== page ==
This article contains content that is written like an advertisement. (December 2016)
Pellet grills, sometimes referred to as pellet smokers, are outdoor cookers that combine elements of charcoal smokers, gas grills, and kitchen ovens. Fueled by wood pellets, they can smoke as well as grill, braise, sear and bake using an PID electric control panel to automatically feed fuel pellets to the fire, regulate the grill’s airflow, and maintain consistent cooking temperatures.
Early history and developmentEdit
Pellet grills have their beginnings in pellet stoves. During the 1973 oil crisis, an increased demand for affordable home heating spearheaded a push toward alternative heat sources, which would later include wood pellets. Wood pellets were invented in the United States in the late 1970s, they are small eraser-sized capsules made of compressed sawdust. By the early 1980s Jerry Whitfield, a Boeing aviation engineer from Washington, and Joe Traeger, who ran a family-owned heating company in Oregon, were each experimenting with pellet-burning stoves. Although the stoves looked like traditional wood stoves, they worked much differently. Run by electricity, the pellet stoves utilized a motor-driven auger to deliver a specific amount of pellets from the storage hopper to a fire pot, where a fan aided combustion and blew the warm air from the stove.
Joe Traeger developed the Traeger pellet grill in 1985 and patented it in 1986. Early Traeger Grills, as well as many of the pellet grills first introduced after the expiration of the Traeger patent, used a three-position controller, called an LMH controller indicating settings for low, medium and high heat. Each setting approximates a temperature range, and those temperatures were achieved by means of a fixed, predetermined duty cycle. Furthermore, because the duty cycles are fixed, they don't account for weather conditions or the amount of food being cooked, both of which affect temperature.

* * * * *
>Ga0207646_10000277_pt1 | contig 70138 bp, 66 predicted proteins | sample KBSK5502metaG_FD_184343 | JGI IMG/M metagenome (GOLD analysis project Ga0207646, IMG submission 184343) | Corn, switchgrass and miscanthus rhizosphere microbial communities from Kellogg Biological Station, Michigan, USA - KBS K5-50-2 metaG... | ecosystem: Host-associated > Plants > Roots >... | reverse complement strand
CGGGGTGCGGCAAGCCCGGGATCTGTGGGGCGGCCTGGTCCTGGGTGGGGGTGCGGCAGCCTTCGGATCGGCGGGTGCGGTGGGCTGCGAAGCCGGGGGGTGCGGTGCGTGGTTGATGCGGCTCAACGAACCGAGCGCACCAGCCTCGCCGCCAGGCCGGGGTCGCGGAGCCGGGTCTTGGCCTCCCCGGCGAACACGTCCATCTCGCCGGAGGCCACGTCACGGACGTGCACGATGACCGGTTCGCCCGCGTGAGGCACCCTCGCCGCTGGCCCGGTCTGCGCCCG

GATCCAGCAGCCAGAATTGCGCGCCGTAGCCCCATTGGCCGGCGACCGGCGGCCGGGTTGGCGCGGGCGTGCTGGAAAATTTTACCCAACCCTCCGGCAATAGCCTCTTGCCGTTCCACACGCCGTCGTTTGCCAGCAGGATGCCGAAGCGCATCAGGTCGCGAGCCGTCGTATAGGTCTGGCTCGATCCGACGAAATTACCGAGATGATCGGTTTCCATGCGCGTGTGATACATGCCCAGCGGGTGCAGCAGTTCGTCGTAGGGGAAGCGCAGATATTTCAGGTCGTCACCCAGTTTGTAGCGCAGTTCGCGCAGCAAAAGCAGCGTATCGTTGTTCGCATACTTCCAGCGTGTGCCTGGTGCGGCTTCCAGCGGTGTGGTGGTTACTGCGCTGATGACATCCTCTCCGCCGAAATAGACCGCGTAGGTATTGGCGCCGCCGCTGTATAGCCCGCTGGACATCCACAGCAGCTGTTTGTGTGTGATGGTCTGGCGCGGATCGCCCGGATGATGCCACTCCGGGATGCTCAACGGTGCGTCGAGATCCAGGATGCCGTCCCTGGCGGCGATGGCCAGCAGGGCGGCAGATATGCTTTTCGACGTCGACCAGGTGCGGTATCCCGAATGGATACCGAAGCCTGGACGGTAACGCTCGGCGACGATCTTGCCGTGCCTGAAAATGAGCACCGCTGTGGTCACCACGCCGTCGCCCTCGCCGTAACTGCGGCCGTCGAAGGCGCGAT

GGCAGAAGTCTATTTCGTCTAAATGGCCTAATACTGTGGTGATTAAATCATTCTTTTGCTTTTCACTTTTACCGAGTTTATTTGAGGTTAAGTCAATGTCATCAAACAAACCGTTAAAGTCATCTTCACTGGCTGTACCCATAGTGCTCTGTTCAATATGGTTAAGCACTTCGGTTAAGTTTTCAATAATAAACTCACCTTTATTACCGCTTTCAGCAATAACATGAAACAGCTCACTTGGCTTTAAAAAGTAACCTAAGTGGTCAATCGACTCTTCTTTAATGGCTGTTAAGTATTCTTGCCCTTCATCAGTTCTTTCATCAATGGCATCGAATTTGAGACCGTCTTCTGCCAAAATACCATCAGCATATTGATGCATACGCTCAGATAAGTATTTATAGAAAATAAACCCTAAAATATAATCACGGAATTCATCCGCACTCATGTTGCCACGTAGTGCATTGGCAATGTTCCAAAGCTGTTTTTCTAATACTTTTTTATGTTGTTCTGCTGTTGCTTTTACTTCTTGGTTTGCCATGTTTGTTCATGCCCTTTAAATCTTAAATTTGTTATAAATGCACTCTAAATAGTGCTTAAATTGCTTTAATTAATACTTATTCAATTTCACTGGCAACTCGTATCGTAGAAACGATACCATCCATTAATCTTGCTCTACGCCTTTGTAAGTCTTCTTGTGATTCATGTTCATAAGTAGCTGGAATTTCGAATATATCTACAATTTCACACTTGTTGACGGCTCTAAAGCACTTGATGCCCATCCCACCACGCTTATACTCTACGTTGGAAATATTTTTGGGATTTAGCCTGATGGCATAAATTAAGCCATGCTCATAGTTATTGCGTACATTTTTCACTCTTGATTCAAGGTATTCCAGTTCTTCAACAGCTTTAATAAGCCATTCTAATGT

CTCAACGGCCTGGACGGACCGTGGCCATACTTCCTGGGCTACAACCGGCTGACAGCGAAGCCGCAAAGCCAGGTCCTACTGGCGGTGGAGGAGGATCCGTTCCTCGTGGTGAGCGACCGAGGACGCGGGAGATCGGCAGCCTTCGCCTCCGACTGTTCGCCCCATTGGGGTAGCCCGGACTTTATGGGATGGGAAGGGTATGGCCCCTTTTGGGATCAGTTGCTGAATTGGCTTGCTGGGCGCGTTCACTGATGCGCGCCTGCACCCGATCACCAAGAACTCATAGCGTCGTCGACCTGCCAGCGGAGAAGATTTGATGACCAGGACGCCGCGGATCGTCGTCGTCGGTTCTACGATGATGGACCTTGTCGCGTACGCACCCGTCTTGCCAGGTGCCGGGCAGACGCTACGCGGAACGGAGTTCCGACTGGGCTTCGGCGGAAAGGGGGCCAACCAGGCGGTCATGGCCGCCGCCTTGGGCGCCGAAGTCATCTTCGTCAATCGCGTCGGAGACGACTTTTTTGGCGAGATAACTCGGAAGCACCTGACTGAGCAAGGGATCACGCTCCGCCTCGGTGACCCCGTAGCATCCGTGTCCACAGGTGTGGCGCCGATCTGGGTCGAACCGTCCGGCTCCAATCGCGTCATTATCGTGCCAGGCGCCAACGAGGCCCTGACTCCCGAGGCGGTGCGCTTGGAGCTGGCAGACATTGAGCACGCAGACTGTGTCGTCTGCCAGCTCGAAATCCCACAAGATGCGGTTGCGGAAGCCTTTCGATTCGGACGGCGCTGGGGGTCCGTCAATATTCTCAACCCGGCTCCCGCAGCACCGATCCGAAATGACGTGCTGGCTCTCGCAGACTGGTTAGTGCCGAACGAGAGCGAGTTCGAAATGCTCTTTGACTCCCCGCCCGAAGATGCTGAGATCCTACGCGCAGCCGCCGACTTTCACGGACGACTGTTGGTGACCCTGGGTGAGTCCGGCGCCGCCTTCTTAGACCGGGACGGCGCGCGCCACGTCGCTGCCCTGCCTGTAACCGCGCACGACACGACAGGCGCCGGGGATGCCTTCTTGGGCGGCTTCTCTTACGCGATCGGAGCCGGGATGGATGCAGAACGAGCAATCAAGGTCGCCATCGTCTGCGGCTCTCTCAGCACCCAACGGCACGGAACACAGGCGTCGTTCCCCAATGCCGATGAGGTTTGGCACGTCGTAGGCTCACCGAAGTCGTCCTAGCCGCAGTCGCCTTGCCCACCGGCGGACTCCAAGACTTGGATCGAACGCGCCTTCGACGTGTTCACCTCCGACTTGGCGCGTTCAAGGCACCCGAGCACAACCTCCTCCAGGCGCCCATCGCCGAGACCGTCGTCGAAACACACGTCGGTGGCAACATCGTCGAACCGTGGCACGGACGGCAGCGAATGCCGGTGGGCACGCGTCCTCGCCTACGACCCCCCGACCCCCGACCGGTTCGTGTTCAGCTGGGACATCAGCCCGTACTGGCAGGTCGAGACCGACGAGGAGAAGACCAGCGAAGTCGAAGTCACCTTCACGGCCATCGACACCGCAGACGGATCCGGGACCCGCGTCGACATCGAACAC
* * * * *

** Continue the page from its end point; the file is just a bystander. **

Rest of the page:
As a result of its patent, Traeger was the only manufacturer of pellet grills for twenty years. During that time, the company remained a small family-run business that distributed its pellet grills to a limited network of stores. After Traeger's patent expired in 2006, the company experienced competition from other manufacturers using the same design principles.
Although pellet stoves and pellet grills both run on wood pellets, there are differences in the pellets they burn. In addition to hardwood, pellets used for home heating often contain softwood and biomass scrap (such as bark), both of which can produce a bad taste and could be harmful if ingested. Pellet grills, on the other hand, use food-grade pellets that are made entirely from hardwood and contain no additives, although some manufacturers use soybean oil or vegetable oil as a lubricant during production.
Because of their small size and composition, food-grade pellets burn cleanly, producing a light smoky flavor. Wood pellet varieties include oak, maple, apple, alder, mesquite, cherry, maple, hickory, and pecan.
This method of cooking, known as indirect (or convection) cooking is also used by traditional charcoal and wood smokers. That similarity, and the fact that wood pellets produce smoke that flavors food, resulted in many early adopters turning to pellet grills as an easy-to-use alternative to traditional smokers.
Some pellet grill manufacturers have implemented Wi-Fi-enabled controls that allow for remote monitoring of the grill. Pellet grill technology is being integrated into other cooking devices, such as traditional ceramic Kamado style grills, and pizza ovens.
Pellet grill temperatures are largely determined by the amount of fuel consumed by the fire and airflow regulation. However, unlike grills, pellet grills use automated fuel and air delivery, and can maintain a user-selected temperature. Although this reduces user workload, the process that makes it possible is more complex than traditional grills.